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Mystery of Flight 447 may never be solved

The chief investigator of Air France Flight 447 said that the world may never know the reason why the Airbus A330 crashed into the Atlantic with 228 people onboard.

Despite a fleet from the Brazilian navy continuing its search for bodies and debris, accident investigators believe the chances of recovering the black box would be virtually zero as it would be 3,000 metres under water - a depth at which no black boxes have previous been recovered. The search would be made even tougher as the ocean floor in the region is mountainous.
However a French deep-sea research vessel and robot submarine will begin their search to track and retrieve the recorders, which should be transmitting homing signals.

Even with the recorders, investigators might never be able to solve the mystery of Flight 447, said Mr Arslanian. He said: “I cannot rule out the possibility that we might end up with a finding that is relatively unsatisfactory in terms of certainty.”

Meanwhile the navy along with French spotter aircraft are scouring an area about 745 miles (1,200km) northeast of the coastal city of Recife. They have so far found seats, plastic and sections of aluminium on the surface from the Airbus A330 that came down early on Monday while flying through severe storms from Rio de Janerio to Paris. The discovery dashed hopes that passengers could have survived.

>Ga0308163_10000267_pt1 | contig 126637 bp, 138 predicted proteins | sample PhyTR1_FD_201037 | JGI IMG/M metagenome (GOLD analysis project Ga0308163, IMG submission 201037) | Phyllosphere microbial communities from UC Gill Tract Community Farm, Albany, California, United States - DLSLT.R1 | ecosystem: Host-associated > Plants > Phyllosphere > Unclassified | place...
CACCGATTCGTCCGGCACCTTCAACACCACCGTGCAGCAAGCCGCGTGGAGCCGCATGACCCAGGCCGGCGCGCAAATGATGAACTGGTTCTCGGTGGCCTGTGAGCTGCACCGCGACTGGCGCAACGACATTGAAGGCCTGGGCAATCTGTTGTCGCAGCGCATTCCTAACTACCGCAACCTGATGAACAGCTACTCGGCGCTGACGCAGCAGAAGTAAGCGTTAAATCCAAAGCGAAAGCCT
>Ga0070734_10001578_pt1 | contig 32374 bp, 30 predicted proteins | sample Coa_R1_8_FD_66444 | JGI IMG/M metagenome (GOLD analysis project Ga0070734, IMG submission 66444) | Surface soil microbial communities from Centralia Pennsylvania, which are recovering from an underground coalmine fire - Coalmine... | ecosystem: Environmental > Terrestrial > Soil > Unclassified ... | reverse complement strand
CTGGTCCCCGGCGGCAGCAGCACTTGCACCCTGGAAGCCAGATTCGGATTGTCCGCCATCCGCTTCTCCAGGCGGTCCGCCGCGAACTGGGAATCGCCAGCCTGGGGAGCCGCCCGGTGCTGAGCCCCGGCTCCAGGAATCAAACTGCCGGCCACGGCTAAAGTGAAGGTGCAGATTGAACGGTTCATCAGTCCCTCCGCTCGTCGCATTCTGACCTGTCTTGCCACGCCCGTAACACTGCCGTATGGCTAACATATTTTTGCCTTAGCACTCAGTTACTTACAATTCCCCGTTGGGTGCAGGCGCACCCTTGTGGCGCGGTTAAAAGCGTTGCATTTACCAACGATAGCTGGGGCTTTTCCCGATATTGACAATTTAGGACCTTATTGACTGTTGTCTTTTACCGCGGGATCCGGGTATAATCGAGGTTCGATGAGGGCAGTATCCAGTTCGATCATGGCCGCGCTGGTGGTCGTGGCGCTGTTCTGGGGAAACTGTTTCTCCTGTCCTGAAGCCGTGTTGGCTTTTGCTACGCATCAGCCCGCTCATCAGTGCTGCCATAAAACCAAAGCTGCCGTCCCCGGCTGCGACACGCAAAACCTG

Reports of a recent bomb threat to an Air France South American flight rose speculation that an explosion could have caused the mid-air crash. However airline sources said that the company have ruled out the false alarm, which involved an aircraft at Buenos Aires airport on May 27.


Last night Nelson Jobim, the Brazilian Defence Minister, also ruled out an explosion. A large fuel slick found at the crash site “means that it is improbable that there was a fire or explosion”, he said.

Speculation continued to focus on theories that severe tropical storms were behind a terminal failure of the aircraft’s electronics. The last word from the pilots, half an hour before the crash, reported bad weather in the area. Other theories include ice having blocked the aircraft’s external air probes, confusing its computerised flight system.

President Sarkozy and Carla Bruni attended an all-faiths ecumenical service at Notre Dame cathedral in memory of the victims of the world’s worst air disaster since 2001.

Passengers included 61 French, 58 Brazilians and 26 Germans among the 33 nationalities represented.